Ms Salumäe, for years dwelling in Spain, agrees not to explain why. «I will not comment to Estonian media,» said she, hanging up. The decision to go silent on Estonian media dating back to the time she beat, in court, over magazine Kroonika.
«The emotions belong to the nation, the medals to the sportswoman,» acknowledged Neinar Seli, president of Estonian Olympic Committee, hearing of the sales only yesterday. «Selling the medals is Ms Salumäe’s private business, explainable by her only. Still, I will have to admit, I’m surprised by the move.»
Mr Seli last talked to Ms Salumäe about a month ago, the latter desiring to inform locals on training camps options in Spain. At that time, the former cyclist said nothing of sales plans regarding the medals.
At its website, the British auction house Graham Budd provides a long list of Ms Salumäe’s stuff, complete with descriptions, photos and prices. At the moment, Olympic gold medals are noted at £9,000-12,000. The total amounts to £41,050 (€48,528).
This, of course being just the estimate of the moment; the proof of the pudding being the auction. However, the rules thereof set a floor for each item. The price floor is not public knowledge.
For sportsmen, selling medals earned by toil, sweat and tears, is extreme. Formerly, the cyclist Avo Pikkuus has sold one, citing health costs.
Like many top sportsmen, Ms Salumäe has had a hard time with her health. To the knowledge of Postimees, she has recently undergone back surgery, with more in the pipeline.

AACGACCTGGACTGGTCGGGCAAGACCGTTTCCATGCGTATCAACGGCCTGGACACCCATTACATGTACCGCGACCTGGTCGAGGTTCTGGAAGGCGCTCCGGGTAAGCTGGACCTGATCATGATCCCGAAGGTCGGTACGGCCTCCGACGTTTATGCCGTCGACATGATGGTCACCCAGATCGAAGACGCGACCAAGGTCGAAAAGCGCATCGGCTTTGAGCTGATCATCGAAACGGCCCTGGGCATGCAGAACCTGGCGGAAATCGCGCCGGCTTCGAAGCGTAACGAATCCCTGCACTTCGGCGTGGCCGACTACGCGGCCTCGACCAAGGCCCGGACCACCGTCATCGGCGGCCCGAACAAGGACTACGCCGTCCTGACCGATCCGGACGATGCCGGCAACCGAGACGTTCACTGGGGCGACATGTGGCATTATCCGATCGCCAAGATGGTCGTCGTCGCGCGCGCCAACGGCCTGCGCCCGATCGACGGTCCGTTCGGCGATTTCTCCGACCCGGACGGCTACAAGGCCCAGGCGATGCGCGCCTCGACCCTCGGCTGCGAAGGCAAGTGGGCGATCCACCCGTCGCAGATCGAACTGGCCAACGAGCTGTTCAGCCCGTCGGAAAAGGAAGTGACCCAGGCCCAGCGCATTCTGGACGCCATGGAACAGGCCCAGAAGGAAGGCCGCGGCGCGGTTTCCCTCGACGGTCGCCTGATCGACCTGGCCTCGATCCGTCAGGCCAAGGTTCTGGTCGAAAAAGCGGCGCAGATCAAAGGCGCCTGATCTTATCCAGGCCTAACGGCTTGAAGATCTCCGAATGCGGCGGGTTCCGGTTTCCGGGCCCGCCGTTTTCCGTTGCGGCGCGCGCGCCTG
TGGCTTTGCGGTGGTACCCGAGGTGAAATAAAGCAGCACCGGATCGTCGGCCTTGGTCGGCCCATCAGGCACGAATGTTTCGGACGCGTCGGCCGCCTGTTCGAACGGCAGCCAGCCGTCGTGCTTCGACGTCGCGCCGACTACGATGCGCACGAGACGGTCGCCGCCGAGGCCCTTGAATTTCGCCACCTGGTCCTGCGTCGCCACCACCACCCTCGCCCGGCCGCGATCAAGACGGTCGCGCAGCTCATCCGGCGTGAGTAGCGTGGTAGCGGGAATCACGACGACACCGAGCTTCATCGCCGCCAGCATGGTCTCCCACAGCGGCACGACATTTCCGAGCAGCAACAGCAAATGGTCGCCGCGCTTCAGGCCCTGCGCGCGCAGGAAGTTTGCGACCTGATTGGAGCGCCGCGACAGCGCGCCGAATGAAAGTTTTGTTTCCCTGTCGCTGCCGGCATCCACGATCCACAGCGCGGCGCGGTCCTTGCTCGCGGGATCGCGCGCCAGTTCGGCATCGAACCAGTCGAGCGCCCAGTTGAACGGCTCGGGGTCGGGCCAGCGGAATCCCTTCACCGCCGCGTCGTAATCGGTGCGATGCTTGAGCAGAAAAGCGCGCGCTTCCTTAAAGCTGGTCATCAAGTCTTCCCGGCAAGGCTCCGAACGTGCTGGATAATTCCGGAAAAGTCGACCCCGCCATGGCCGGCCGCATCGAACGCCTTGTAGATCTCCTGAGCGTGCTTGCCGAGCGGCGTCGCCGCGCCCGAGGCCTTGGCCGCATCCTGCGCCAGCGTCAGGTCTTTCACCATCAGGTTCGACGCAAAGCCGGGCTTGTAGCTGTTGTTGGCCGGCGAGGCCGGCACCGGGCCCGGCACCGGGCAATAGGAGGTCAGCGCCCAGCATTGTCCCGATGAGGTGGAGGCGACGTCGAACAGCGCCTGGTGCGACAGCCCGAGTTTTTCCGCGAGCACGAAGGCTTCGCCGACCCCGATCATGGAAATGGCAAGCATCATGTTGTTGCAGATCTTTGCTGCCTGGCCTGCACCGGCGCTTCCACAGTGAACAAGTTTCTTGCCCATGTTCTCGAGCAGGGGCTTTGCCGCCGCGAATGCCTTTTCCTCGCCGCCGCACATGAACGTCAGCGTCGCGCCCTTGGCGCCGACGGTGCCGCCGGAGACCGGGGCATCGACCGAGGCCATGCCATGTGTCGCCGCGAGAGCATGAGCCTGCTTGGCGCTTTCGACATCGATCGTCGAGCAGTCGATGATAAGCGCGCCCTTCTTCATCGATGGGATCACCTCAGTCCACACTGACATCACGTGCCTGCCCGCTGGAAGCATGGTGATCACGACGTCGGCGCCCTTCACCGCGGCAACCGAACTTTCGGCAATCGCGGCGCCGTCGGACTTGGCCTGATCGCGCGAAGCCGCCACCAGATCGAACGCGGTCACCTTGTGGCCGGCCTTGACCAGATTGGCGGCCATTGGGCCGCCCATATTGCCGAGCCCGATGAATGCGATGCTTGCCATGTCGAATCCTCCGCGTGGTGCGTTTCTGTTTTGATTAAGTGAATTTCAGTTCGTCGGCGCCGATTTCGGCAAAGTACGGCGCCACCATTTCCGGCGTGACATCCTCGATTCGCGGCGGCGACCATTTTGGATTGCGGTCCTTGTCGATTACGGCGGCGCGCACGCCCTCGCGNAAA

According to management, Ms Salumäe’s items have, over the past months, been in the process of removal from Estonian Sports Museum. According to comments by the museum, they are – with regret – returning items supposedly granted them for good. The museum is sad to leave with winning bike at Barcelona, which has been a standing exposition item.
According to museum, Ms Salumäe claimed she was not aware the items had been granted to them for good – even though the documents prove otherwise.
The items granted to museum were claimed via Ministry of Cultural Affairs, which said its «yes» only very recently. According to ministry’s museum adviser Marju Reismaa, the application was legally filed by Ms Salumäe’s lawyer.
Mr Seli has a background of purchasing one Olympic gold back to Estonia – that of wrestler Johannes Kotkas, dating to 1952, purchased from wife Ilse. Mr Seli granted the medal to the Sports Museum. But what about Ms Salumäe’s medals?
Mr Seli says it is too fresh for him to comment. He referred to the museum possessing funds for the purchase, while admitting the price might get high. «That will be a challenge for sports lovers,» said he.
Hopes are low regarding state aid. According to Ms Reismaa, there are no precedents of culture ministry of Sports Museum buying up medals at auctions.
Treasure sold by Erika Salumäe
• Olympic gold, Soul 1988: £9,000-12,000
• Olympic gold, Barcelona 1992: £9,000-12,000
• World Championships: gold, Vienna 1987; gold, Lyon 1989; silver, Barcelona 1984; silver, Colorado Springs 1986; bronze, Bogota 1995. £1,800-2,200
• World Cup, Vienna 1987: £500-700
• Universities Championship Events, two golds and silver, £500-600
• USSR champion gold, other medals: £1,500-2,500
• Medals from other major events: £200-300
• Barcelona golden bike: £2,500-3,500
• Plus loads of souvenirs and title events’ items
• Estimated total value: £41,000